Taking bullish cues from such data, hedge funds boosted their clients' capital allocation to West Texas Intermediate futures extrapolating that oil prices will move higher. However, like trying to forecast the price of any good, it might not be that simple.

"The other thing that we are watching is how quickly US production ramps back up," John cautioned. "We’re seeing production accelerate, probably faster than we had expected." 

The US Energy Information Administration (EIA) reported recently that output from US shale fields is set to rise by 124,000 bbl in May, the largest increase in two years. The EIA forecasts that US output will rise to a record high of 9.9 million bbl per day next year. This is mostly attributable to a leaner and more cost-competitive deepwater industry emerging from the 2014/16 commodities bust, with the most attractive projects now competing with US tight oil plays. According to the authors of a Wood Mackenzie report, they estimate that on average global deepwater project costs have fallen just over 20% since 2014. Assuming a 15% internal rate of return hurdle (NPV15), 5 billion barrels of pre-sanction deepwater reserves now breakeven at USD 50/boe or lower.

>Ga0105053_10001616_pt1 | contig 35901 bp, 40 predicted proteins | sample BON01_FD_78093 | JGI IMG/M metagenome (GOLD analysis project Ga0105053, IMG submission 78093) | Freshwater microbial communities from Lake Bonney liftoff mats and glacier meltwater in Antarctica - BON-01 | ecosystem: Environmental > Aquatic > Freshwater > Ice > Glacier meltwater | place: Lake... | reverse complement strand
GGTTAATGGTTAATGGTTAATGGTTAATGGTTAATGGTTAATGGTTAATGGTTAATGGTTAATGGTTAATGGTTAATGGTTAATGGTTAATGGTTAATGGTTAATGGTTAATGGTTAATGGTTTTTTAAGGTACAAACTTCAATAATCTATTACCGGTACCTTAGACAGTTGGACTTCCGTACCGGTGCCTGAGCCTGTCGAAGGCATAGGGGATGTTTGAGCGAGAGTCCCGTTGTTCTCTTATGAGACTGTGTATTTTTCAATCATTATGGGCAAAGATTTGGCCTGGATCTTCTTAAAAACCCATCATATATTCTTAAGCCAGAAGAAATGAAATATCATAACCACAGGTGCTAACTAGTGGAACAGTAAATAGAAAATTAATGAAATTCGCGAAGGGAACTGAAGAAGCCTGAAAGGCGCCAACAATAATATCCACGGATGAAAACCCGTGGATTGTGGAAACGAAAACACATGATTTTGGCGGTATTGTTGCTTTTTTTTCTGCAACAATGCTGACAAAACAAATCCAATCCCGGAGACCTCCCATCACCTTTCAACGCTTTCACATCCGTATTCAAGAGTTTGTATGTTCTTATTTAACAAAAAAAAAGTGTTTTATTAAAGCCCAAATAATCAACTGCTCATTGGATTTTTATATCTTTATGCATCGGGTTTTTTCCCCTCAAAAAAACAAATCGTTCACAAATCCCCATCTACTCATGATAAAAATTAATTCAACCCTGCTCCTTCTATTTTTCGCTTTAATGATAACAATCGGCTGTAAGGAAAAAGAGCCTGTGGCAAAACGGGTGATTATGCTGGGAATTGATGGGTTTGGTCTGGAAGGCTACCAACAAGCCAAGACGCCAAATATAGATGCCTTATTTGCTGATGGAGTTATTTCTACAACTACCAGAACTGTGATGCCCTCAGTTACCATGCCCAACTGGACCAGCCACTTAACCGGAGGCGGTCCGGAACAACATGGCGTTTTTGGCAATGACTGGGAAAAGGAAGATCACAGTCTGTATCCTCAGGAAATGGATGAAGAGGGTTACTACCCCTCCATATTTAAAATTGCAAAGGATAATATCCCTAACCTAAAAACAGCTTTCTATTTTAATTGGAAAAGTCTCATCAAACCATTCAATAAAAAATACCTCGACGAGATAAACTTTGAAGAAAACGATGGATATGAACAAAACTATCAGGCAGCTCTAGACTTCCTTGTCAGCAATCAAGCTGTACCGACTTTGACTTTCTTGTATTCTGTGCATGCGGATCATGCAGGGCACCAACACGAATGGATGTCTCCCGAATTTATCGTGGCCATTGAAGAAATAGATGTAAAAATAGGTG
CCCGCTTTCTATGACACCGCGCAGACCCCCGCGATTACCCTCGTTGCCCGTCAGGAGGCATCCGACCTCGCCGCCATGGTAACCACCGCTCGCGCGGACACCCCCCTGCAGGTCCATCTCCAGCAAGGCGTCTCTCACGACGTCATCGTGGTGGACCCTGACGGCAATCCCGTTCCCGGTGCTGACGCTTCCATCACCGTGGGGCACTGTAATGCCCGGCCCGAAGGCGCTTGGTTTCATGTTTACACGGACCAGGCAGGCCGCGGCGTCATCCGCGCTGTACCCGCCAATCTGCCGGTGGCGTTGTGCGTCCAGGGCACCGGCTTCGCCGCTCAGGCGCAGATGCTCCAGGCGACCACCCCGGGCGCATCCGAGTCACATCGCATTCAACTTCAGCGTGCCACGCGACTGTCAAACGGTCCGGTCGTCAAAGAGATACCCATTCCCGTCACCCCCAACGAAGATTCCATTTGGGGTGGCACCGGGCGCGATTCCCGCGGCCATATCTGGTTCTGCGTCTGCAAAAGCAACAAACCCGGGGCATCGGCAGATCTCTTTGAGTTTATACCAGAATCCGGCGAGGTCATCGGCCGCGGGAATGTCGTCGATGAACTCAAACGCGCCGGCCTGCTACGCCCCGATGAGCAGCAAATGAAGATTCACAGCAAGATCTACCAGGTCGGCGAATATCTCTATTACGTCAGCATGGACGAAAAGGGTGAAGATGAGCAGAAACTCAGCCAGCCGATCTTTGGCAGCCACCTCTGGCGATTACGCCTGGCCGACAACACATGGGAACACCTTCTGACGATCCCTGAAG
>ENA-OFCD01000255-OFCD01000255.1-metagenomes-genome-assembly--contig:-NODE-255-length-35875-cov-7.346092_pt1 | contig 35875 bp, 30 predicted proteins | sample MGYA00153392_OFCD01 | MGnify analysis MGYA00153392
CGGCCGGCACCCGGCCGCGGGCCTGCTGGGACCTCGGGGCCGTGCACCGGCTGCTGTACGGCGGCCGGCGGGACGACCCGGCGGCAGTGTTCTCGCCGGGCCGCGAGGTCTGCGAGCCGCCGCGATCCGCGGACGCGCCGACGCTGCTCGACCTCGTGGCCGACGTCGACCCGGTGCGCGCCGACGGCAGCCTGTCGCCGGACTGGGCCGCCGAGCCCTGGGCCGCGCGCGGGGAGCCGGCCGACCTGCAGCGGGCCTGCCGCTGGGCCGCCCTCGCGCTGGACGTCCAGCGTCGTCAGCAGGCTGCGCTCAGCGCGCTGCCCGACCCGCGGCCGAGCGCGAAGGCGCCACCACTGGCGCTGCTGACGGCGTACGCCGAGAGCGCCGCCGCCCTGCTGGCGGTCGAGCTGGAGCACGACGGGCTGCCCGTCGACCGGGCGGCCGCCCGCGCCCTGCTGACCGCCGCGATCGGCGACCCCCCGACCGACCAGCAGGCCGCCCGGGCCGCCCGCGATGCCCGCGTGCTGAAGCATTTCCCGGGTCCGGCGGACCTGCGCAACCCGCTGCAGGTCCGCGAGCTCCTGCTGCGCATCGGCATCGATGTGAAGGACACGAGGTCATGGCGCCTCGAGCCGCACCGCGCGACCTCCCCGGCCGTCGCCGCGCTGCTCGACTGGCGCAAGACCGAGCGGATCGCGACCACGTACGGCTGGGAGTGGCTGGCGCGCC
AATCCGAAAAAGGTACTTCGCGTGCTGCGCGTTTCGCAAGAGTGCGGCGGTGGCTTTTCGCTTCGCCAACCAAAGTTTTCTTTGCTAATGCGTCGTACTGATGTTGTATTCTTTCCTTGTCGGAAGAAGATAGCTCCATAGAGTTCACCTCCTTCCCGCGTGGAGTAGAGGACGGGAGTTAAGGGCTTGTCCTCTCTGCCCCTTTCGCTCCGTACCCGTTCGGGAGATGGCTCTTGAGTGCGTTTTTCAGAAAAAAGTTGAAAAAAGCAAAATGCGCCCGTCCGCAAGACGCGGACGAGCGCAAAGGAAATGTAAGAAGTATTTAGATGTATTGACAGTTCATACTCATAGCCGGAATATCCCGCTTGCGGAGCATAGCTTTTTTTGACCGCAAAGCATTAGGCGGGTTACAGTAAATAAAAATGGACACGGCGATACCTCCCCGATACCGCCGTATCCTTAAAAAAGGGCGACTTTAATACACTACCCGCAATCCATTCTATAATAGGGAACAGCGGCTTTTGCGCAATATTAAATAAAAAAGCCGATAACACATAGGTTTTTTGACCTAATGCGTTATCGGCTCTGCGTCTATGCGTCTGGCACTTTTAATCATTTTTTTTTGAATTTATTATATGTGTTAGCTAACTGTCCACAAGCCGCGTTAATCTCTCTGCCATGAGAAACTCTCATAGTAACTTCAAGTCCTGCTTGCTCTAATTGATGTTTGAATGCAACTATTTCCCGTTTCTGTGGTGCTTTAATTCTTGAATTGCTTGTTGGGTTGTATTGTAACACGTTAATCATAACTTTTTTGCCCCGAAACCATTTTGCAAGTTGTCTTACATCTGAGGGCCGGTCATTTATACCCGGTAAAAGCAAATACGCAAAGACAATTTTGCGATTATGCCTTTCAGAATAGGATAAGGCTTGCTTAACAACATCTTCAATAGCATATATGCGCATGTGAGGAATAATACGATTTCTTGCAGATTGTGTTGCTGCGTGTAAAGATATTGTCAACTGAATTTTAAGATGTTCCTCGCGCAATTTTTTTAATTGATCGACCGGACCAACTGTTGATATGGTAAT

The topic of efficiency and cost cutting sustainability over the near term was a common theme among energy professionals as I researched content for this year's event.

"The demand picture is really interesting right now due to significantly positive signs. Europe is starting to see GDP growth and even in the emerging economies. For example, India has some strength that can add to the demand picture," John said.

Just as growing US production may offset OPEC cuts, technologies designed to increase output may offset innovation in fuel efficiencies and alternative sources of energy.

"In more established economies like the US, we are seeing a lot of demand reduction because of fuel efficiencies and we expect that trend to continue," John said. "A lot of the same great technology that’s been applied to the oilfield sector to reduce cost is also being applied to energy management and reducing demand."